Wednesday, June 13, 2012

Tutorials in Biased Polling from Beacon

The Beacon Center, the folks who brought us their Screw the Poor alternative budget to Mayor Dean's proposal for an increase in the property tax, have commissioned and released a poll which, shockingly, affirms their belief that Nashvillians oppose the Mayor's budget.

Beacon released preliminary results yesterday and released the full poll earlier today which they say proves that, even when presented with the Mayor's talking points, voters oppose the plan.  Just a few thoughts on the findings.

  • "Likely voters" - The polling firm excluded anyone who said they will "probably" or "definitely" won't vote in the next countwide election.  If by the next "countywide" election, people thought you to mean the school board and primary races, that excludes quite a lot of people who aren't habitual voters. 
  • "13% tax increase" - This, in and of itself, is a biased description in that its a 53 cent property tax increase. The first question uses this designation, and its reiterated again in the poll.  Perhaps the results would've been the same, but we'll never know, and I'd imagine that people are more willing to pay an extra "53 cents" as opposed to a 13% tax hike.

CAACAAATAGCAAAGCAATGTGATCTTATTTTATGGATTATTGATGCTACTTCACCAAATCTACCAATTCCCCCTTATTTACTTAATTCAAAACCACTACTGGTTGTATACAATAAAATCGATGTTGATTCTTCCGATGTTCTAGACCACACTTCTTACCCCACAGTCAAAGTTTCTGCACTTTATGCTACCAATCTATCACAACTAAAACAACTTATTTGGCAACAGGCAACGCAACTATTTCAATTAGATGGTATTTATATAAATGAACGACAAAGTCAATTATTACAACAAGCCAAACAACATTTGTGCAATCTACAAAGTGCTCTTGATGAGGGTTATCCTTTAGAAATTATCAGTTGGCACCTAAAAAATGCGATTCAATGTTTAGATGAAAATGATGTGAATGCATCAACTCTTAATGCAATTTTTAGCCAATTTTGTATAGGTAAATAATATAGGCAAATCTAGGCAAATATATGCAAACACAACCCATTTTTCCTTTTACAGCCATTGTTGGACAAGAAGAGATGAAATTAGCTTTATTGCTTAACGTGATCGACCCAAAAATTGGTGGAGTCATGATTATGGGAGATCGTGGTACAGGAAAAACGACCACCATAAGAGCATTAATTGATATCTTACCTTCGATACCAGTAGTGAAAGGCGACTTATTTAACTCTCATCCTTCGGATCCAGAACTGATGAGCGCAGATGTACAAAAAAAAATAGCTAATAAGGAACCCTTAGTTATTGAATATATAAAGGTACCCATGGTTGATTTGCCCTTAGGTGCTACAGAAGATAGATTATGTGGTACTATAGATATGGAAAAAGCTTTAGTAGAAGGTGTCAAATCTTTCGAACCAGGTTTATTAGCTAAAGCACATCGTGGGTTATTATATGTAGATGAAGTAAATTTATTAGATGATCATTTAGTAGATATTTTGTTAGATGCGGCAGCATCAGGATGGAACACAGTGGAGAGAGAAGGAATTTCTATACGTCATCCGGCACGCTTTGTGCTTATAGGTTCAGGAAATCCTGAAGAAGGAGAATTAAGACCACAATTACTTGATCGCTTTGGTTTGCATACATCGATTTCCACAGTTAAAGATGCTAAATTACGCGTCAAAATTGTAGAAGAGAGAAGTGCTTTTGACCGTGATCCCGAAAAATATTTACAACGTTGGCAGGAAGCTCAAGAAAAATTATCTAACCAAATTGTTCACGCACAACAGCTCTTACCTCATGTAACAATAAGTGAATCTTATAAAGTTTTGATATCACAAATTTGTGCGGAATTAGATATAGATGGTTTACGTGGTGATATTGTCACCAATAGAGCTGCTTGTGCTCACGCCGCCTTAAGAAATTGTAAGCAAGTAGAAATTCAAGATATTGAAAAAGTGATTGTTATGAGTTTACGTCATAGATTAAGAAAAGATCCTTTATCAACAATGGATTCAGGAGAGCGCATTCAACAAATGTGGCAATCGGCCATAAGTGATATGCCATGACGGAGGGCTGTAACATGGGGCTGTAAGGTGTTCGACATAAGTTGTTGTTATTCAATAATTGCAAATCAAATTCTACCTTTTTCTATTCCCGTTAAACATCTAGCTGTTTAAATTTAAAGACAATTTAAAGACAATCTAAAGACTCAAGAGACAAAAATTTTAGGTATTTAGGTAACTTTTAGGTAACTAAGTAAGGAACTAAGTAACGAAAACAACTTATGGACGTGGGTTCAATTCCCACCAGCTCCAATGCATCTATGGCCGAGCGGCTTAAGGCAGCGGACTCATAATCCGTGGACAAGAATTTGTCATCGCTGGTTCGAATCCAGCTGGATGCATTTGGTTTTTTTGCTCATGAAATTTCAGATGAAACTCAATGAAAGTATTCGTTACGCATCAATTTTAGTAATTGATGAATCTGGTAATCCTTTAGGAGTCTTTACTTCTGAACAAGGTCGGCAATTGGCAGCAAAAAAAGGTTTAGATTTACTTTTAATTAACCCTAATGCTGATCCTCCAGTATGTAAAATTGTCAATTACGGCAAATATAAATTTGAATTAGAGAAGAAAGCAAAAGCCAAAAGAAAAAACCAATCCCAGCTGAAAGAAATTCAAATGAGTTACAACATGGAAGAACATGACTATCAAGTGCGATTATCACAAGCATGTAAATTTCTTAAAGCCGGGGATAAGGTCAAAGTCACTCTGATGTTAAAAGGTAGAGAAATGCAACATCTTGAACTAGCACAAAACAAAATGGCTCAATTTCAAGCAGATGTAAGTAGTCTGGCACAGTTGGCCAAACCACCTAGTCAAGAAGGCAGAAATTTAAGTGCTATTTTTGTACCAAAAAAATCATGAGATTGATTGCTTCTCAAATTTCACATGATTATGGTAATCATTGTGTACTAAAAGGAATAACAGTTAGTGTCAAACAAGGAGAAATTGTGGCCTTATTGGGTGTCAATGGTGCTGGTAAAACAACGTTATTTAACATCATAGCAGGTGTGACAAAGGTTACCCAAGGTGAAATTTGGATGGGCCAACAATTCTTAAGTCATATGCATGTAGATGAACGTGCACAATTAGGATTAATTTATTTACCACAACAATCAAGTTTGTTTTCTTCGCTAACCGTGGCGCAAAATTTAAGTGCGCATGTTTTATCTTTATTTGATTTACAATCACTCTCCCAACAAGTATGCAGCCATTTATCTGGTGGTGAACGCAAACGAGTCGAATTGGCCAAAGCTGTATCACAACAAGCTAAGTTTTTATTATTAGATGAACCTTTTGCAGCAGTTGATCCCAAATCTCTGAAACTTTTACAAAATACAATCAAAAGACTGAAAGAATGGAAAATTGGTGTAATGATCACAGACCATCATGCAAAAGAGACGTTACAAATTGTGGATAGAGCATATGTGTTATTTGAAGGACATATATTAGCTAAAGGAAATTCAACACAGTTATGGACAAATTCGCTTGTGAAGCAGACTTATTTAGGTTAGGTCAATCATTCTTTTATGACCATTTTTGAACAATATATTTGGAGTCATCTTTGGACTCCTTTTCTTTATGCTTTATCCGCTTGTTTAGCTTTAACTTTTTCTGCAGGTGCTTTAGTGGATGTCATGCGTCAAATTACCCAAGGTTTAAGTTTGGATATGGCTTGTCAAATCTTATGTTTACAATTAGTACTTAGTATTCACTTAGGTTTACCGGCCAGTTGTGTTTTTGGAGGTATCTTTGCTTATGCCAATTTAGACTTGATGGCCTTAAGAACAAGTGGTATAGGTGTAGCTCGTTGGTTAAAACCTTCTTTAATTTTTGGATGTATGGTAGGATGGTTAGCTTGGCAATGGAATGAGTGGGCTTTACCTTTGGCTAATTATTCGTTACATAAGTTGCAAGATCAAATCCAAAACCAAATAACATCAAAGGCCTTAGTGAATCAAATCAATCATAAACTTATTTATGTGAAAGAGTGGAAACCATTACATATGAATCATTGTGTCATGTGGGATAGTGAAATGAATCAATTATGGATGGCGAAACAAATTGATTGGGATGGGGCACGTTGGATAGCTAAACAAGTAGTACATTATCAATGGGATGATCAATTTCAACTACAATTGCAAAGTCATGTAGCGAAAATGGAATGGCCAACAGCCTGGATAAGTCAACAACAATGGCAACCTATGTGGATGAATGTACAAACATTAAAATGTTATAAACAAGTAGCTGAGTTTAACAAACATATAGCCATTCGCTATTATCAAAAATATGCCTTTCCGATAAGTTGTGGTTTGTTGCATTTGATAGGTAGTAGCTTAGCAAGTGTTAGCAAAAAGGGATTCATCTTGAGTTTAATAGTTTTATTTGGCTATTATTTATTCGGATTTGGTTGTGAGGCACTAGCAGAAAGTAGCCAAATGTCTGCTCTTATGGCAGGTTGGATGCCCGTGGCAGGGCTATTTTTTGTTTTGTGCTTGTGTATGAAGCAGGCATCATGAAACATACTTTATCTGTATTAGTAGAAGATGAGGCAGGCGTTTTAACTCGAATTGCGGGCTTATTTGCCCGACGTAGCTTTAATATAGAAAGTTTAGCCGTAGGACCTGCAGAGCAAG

• "The Mayor's Talking Points..."
Beacon had been hyping their super special release of the full poll that tested "the Mayor's talking points" to see if voters support it.  And while the first part of question 5 does give the Mayor's budget highlights, the second part of the question implies the first part wasn't true:

So, in other words, either you can raise taxes to avoid cuts in education and police OR hey, all you have to do is maintain current spending and "cut unnecessary waste".

Hell, if that were an option, I'd take it too.  But what TCPR/Beacon fails to mention in the poll, is that their version of "cutting unecessary waste" involves eliminating all funding for public transportation, shuttering Metro General, and ignoring needed improvements in schools and other parts of the city.

If they were truly trying to find out which idea was more popular, they'd have asked the question that way...but that wasn't their goal, they wanted numbers that scared councilmembers and reaffirmed their own worldview, and hey, you pay any polling firm enough, they'll get you these numbers.